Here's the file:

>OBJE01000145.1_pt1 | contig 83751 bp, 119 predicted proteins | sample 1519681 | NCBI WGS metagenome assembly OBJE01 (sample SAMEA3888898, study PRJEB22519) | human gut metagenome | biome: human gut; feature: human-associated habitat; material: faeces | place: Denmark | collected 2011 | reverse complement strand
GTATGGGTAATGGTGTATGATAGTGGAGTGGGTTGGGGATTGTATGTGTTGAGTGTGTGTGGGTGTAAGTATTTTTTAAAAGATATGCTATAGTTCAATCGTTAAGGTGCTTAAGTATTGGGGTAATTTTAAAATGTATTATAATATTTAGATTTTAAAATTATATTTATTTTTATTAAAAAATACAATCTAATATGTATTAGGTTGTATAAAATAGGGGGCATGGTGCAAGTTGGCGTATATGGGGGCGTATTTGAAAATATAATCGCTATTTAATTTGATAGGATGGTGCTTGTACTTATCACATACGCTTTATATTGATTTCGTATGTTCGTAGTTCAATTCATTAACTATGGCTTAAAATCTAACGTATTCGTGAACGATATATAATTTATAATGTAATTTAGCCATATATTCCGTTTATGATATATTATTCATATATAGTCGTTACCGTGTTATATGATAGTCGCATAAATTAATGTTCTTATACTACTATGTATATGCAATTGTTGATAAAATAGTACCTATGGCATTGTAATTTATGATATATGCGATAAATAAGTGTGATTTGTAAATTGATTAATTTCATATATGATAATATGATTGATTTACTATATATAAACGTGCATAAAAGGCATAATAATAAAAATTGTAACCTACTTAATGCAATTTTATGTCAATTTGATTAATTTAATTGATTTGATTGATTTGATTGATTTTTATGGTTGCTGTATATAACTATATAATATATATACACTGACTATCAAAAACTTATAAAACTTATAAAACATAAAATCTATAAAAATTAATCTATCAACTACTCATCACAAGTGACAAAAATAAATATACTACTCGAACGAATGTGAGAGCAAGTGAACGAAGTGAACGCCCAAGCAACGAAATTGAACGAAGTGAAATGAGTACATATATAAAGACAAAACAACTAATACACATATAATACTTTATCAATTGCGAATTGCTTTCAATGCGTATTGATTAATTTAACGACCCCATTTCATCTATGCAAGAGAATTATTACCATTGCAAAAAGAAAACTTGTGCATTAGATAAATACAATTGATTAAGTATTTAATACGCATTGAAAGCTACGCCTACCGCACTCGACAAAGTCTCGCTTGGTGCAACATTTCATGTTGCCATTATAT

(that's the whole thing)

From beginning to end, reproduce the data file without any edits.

>OBJE01000145.1_pt1 | contig 83751 bp, 119 predicted proteins | sample 1519681 | NCBI WGS metagenome assembly OBJE01 (sample SAMEA3888898, study PRJEB22519) | human gut metagenome | biome: human gut; feature: human-associated habitat; material: faeces | place: Denmark | collected 2011 | reverse complement strand
GTATGGGTAATGGTGTATGATAGTGGAGTGGGTTGGGGATTGTATGTGTTGAGTGTGTGTGGGTGTAAGTATTTTTTAAAAGATATGCTATAGTTCAATCGTTAAGGTGCTTAAGTATTGGGGTAATTTTAAAATGTATTATAATATTTAGATTTTAAAATTATATTTATTTTTATTAAAAAATACAATCTAATATGTATTAGGTTGTATAAAATAGGGGGCATGGTGCAAGTTGGCGTATATGGGGGCGTATTTGAAAATATAATCGCTATTTAATTTGATAGGATGGTGCTTGTACTTATCACATACGCTTTATATTGATTTCGTATGTTCGTAGTTCAATTCATTAACTATGGCTTAAAATCTAACGTATTCGTGAACGATATATAATTTATAATGTAATTTAGCCATATATTCCGTTTATGATATATTATTCATATATAGTCGTTACCGTGTTATATGATAGTCGCATAAATTAATGTTCTTATACTACTATGTATATGCAATTGTTGATAAAATAGTACCTATGGCATTGTAATTTATGATATATGCGATAAATAAGTGTGATTTGTAAATTGATTAATTTCATATATGATAATATGATTGATTTACTATATATAAACGTGCATAAAAGGCATAATAATAAAAATTGTAACCTACTTAATGCAATTTTATGTCAATTTGATTAATTTAATTGATTTGATTGATTTGATTGATTTTTATGGTTGCTGTATATAACTATATAATATATATACACTGACTATCAAAAACTTATAAAACTTATAAAACATAAAATCTATAAAAATTAATCTATCAACTACTCATCACAAGTGACAAAAATAAATATACTACTCGAACGAATGTGAGAGCAAGTGAACGAAGTGAACGCCCAAGCAACGAAATTGAACGAAGTGAAATGAGTACATATATAAAGACAAAACAACTAATACACATATAATACTTTATCAATTGCGAATTGCTTTCAATGCGTATTGATTAATTTAACGACCCCATTTCATCTATGCAAGAGAATTATTACCATTGCAAAAAGAAAACTTGTGCATTAGATAAATACAATTGATTAAGTATTTAATACGCATTGAAAGCTACGCCTACCGCACTCGACAAAGTCTCGCTTGGTGCAACATTTCATGTTGCCATTATAT